A Microbial Biorealm page on the Haloquadra
Higher order taxa:
Archaea, Euryarchaeota, Halobacteria, Halobacteriales, Halobacteriaceae, Haloquadra
Description and Significance
(According to recent literature (Maturrano et al., "Microbial Diversity in Maras Salterns, a Hypersaline Environment in the Peruvian Andes"), the genus of Haloquadratum walsbyi has been changed to Haloquadra. Thus, the name of this article, as well as the name of the species being referenced, have been changed accordingly.)
The archaeon with the proposed name Haloquadra walsbyi ("salt squares of Walsby") was first discovered in 1980 by A.E. Walsby in the Gavish Sabkha, a coastal brine pool in the Sinai peninsula, Egypt. The "square haloarchaea of Walsby" were notable because of their extremely thin (around 0.15 μm), square-shaped structure. While this archaeon was discovered in 1980, it was not successfully cultivated in the lab until 2004; before then it had been considered to be an unculturable organism. In the attempts to culture Haloquadra walsbyi, a new member of the Haloarcula genus, Haloarcula quadra, was isolated. Haloquadra are interesting to scientists because of their unique shape, their motility, and their relative abundance in halophilic habitats, possibly signifying an important ecophysiological role.
Haloquadra walsbyi's 16S rDNA provided scientists with a definite answer as to the organism's taxonomy; however the species' complete genome has yet to be sequenced. The mapping of the organism's 3.1 Mb large genome is underway; once this sequence is complete, scientists will have a better understanding of the role Haloquadra walsbyi plays in its ecosystem.
Cell Structure and Metabolism
Haloquadra walsbyi has a unique cell shape--that of an extremely thin square, its best-known characteristic. The cells possess an abundance of intracellular refractile bodies known as gas vacuoles- vacuoles filled with gas which provide buoyancy- maintaining upper position in the water column. Individual square cells are joined with others to form large sheets, sometimes as large as 40 microns. These sheets are extremely fragile and the connections between the cells are easily broken.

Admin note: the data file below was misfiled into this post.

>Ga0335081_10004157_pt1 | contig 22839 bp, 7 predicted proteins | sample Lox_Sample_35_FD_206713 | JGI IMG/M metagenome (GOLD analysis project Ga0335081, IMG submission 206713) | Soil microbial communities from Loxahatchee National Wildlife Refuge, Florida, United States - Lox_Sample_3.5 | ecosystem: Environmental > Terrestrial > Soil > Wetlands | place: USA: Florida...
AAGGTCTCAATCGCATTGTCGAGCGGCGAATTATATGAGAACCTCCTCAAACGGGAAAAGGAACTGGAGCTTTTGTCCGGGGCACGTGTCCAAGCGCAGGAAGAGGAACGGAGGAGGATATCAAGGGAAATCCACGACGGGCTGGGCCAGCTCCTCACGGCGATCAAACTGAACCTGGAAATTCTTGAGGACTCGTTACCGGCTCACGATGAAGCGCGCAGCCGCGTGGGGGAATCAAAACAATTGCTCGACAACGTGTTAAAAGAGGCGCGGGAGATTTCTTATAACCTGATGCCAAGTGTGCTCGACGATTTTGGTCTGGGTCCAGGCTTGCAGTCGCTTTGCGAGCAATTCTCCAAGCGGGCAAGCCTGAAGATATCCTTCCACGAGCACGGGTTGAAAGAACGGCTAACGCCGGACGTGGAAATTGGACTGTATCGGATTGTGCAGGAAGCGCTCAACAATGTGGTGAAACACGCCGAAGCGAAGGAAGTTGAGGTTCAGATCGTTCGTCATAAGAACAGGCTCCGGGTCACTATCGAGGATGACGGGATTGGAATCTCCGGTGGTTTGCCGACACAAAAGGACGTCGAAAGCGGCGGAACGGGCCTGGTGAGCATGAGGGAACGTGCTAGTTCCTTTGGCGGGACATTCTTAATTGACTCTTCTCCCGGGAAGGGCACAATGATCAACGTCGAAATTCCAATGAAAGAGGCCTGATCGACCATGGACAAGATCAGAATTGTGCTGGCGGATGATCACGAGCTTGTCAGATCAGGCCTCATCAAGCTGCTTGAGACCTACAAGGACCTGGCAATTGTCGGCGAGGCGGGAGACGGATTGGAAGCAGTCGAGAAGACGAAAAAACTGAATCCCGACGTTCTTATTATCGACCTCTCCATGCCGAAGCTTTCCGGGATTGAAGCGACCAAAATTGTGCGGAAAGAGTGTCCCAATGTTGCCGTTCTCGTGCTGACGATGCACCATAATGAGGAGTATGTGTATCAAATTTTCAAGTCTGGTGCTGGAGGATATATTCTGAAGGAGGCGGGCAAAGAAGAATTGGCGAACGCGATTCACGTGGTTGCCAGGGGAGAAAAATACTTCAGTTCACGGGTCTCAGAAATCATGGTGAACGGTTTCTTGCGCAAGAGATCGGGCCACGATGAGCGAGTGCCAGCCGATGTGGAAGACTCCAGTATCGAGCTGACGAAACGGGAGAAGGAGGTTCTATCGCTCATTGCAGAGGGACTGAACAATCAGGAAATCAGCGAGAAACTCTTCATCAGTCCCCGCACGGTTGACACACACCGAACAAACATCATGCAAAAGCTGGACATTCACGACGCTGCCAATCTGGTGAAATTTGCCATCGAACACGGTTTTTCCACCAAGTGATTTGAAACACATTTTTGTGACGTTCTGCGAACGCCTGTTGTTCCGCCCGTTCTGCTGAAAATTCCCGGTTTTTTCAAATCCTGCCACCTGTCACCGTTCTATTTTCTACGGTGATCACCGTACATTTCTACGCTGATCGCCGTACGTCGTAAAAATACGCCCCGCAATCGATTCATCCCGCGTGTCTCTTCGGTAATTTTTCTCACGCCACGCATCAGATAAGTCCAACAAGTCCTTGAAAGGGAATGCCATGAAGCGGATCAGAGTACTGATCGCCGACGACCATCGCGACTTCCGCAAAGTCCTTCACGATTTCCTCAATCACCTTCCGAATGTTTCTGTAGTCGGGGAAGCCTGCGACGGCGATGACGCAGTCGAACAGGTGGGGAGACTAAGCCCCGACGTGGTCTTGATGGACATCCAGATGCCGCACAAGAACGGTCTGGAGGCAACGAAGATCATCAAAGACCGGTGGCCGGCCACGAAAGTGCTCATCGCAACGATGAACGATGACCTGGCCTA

The cells are motile by flagella, of which they can have anywhere between one and several located all over the cell surface. The flagella rotate clockwise to propel the cell forward; counterclockwise to move in reverse. Its mode of metabolism is not completely known; complete genetic information will give researchers necessary insight.
Haloquadra walsbyi was first noticed and taken from saline pools in Egypt, but it can be found in hypersaline bodies of water all over the world. Evaporation of water in these pools leaves high concentrations of salt, making for Haloquadra walsbyi's optimal growth environment. According to Bolhuis et al., "In this sense, they are the most hyperhalophilic organisms known, as further concentration of the magnesium salts (bitterns) leads to sterility of the brines." Their precise role in the ecosystem is not known for sure, but because of its unique morphology learning more about it will surely provide some information on the evolution and morphological adaptation of archaeans.
Burns et al. "Cultivation of Walsby's square haloarchaeon." FEMS Micribiology Letters 238 (2004): 469-473.
Dyall-Smith, Mike. The Square Haloarchaea of Walsby--one of the weirdest extremophiles. Department of Microbiology and Immunology, University of Melbourne.
Maturrano et al. "Microbial Diversity in Maras Salterns, a Hypersaline Environment in the Peruvian Andes." Applied and Environmental Microbiology 72.6 (2006): 3887-3895.